We traveled up there and we realized that Squamish might fit the bill. We told Seb’s parents our thoughts and of course, they were very excited at the possibility of moving to be close to them. We started looking for a place and found a perfect place, right in the same building as Seb’s parents with views of the mountains and the Mamquam Blind channel (where we have seen seals) as well as The Chief, one of the largest granite monoliths in the world. The town of Squamish, while small and a population of only about 20,000 people, seemed to have everything we would need, supermarkets with lots of fun vegan products, a vegan restaurant as well as some great vegan options and access to so much nature that we had been craving after spending so long in huge cities.
The next few days were spent coming up with a plan for this HUGE move. We had to Marie Kondo the whole house. I could easily do all my stuff but Seb and I did have a few mornings where we had to get on Skype I had to go through all his stuff and ask if it sparked joy and created piles of things. Things to go in my suitcase for Canada, things to go on the boat, things to sell, to giveaway, etc.
We started making arrangements for getting the cats shipped. If you have never traveled with animals, there are essentially a couple of choices.
- You can have your animals with you on the flight which is a cheaper option. Depending on the airline, you can have them in the cabin with you (although of course restrictions do apply) or in the hold which is pressurized and temperature controlled.
- As unaccompanied baggage which is more expensive but in normal circumstances is very easy to do.
We started booking the flight for me to go to Vancouver. As I didn’t have residency in Canada (although we had the intention to start that process as soon as I would arrive in Canada) I would be arriving in Canada on a travel visa but Canada like so many countries in the world, they were closing off their borders to non-essential travel, however, (and I am so grateful for exemptions that they have made) I would still be allowed to enter due to having Canadian immediate family. We checked the small print carefully and checked to see if we have the evidence they would need to prove this for immigration in Canada. We dug out leases, took screenshots of photos of us over the course of our relationship, found utility bills that show that we lived at the same address. While we were doing this we started hearing that flights were being canceled left right and center and some countries were stopping air traffic from entering and in some cases like Peru and Morocco, simply closing all borders. Would Thailand do something similar?We started researching flights to Vancouver and found an airline with availability that was still allowing cats as excess baggage with a transit in Tokyo for 4 hours.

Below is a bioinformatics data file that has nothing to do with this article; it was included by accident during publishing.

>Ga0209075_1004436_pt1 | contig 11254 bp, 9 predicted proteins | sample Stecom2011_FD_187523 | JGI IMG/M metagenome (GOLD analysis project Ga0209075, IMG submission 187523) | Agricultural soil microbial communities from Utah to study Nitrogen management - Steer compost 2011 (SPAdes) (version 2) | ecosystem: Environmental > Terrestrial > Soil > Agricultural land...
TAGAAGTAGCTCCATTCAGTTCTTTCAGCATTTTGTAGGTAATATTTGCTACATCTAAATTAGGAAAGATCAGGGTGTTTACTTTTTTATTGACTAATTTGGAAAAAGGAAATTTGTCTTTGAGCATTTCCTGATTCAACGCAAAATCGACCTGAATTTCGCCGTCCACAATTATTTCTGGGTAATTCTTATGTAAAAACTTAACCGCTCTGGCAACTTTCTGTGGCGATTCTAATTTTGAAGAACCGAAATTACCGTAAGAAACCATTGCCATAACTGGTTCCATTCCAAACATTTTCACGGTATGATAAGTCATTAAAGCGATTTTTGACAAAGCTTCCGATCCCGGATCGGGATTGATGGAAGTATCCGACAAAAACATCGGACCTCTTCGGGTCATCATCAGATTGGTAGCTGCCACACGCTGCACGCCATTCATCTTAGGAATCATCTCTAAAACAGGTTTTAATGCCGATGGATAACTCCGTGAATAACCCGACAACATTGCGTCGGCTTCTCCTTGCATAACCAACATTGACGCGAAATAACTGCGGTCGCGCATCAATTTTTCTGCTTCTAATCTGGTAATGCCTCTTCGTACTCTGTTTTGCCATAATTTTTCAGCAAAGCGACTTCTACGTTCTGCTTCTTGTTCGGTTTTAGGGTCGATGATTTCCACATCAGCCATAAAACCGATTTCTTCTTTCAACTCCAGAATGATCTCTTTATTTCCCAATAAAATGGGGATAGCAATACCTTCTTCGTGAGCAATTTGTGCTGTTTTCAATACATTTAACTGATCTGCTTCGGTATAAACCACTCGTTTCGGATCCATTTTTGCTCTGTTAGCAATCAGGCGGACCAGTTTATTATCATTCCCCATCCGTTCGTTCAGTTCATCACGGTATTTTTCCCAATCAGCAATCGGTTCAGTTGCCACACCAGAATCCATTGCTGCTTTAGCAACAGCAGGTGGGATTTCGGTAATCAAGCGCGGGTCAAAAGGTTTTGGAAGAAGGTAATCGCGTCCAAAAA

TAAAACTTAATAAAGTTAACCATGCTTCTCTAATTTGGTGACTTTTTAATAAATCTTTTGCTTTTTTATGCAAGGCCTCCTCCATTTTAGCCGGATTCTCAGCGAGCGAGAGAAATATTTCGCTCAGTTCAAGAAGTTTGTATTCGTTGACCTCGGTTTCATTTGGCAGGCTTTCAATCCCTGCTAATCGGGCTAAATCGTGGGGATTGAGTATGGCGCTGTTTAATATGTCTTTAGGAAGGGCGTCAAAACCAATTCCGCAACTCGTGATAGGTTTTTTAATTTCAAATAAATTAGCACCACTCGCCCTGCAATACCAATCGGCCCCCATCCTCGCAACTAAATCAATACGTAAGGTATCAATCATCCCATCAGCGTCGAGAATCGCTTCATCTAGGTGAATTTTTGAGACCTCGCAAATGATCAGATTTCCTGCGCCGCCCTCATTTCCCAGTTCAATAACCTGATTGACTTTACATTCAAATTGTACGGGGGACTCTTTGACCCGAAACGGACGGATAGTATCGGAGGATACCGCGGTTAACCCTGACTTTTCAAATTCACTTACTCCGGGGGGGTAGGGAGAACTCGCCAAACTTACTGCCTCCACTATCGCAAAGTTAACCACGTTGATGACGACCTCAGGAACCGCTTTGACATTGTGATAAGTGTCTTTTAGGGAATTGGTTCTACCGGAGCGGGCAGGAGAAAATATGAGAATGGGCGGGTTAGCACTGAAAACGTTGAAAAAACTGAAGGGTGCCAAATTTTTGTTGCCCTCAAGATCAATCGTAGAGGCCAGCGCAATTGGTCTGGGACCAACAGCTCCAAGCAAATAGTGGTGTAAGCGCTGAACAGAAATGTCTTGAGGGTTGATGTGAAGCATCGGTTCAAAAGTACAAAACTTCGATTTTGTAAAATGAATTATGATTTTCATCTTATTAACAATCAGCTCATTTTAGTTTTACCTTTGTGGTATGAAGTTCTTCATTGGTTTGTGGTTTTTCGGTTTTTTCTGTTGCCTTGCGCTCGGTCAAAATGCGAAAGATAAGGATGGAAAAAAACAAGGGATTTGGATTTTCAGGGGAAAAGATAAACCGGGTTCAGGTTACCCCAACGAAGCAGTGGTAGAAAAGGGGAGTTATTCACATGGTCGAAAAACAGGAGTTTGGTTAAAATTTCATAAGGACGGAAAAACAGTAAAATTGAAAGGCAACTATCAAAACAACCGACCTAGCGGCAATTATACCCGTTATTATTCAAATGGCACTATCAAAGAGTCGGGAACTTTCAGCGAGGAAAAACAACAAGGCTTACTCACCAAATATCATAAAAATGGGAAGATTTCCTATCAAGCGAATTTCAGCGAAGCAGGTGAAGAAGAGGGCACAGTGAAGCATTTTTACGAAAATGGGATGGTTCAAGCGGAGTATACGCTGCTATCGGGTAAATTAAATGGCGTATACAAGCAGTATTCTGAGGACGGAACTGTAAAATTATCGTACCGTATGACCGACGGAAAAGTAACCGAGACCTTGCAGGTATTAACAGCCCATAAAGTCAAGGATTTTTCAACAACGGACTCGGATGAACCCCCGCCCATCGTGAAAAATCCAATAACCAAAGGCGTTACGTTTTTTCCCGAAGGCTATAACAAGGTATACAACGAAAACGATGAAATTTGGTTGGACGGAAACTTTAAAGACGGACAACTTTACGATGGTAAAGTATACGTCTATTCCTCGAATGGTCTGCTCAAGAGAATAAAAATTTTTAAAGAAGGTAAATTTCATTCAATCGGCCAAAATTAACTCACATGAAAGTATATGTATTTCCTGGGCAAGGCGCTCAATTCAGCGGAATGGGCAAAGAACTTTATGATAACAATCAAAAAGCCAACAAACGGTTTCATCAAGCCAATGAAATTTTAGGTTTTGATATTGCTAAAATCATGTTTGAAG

Now, in case you don’t know, airlines always check that you have permission to enter a country before you can check-in. This is because I believe airlines are responsible if a traveler is not able to get in. I’m not sure if it is a fine or if they have to send you back where you started but whatever the reason, they are always really strict about it. It suddenly dawned on me that we would not only have to prove to Canadian Immigration that we were a couple but that we would need to provide it to the airline as well, in Thailand a country that does not give common-law marriages legal standing.
I called ANA’s customer service in Japan and asked them if it would be a problem and it quickly became clear that it would be. Communicating was so hard not because their English wasn’t good (it was very good) but the line was such bad quality and almost incomprehensible and discussing the subject matter was hard (explaining the intricacies of Canada’s new travel restrictions and why the evidence that I had should be enough to board). They said they would contact Bangkok airport to see what they thought. I got a call back saying that in order for me to board I would need a letter from the embassy. I decided to also go to the airport and have a conversation face to face with the person who makes the call and see if dealing with someone face to face would help. I traveled over to the airport and spoke to the person who said that I would need this letter from the embassy and refused to look at any of the papers I had.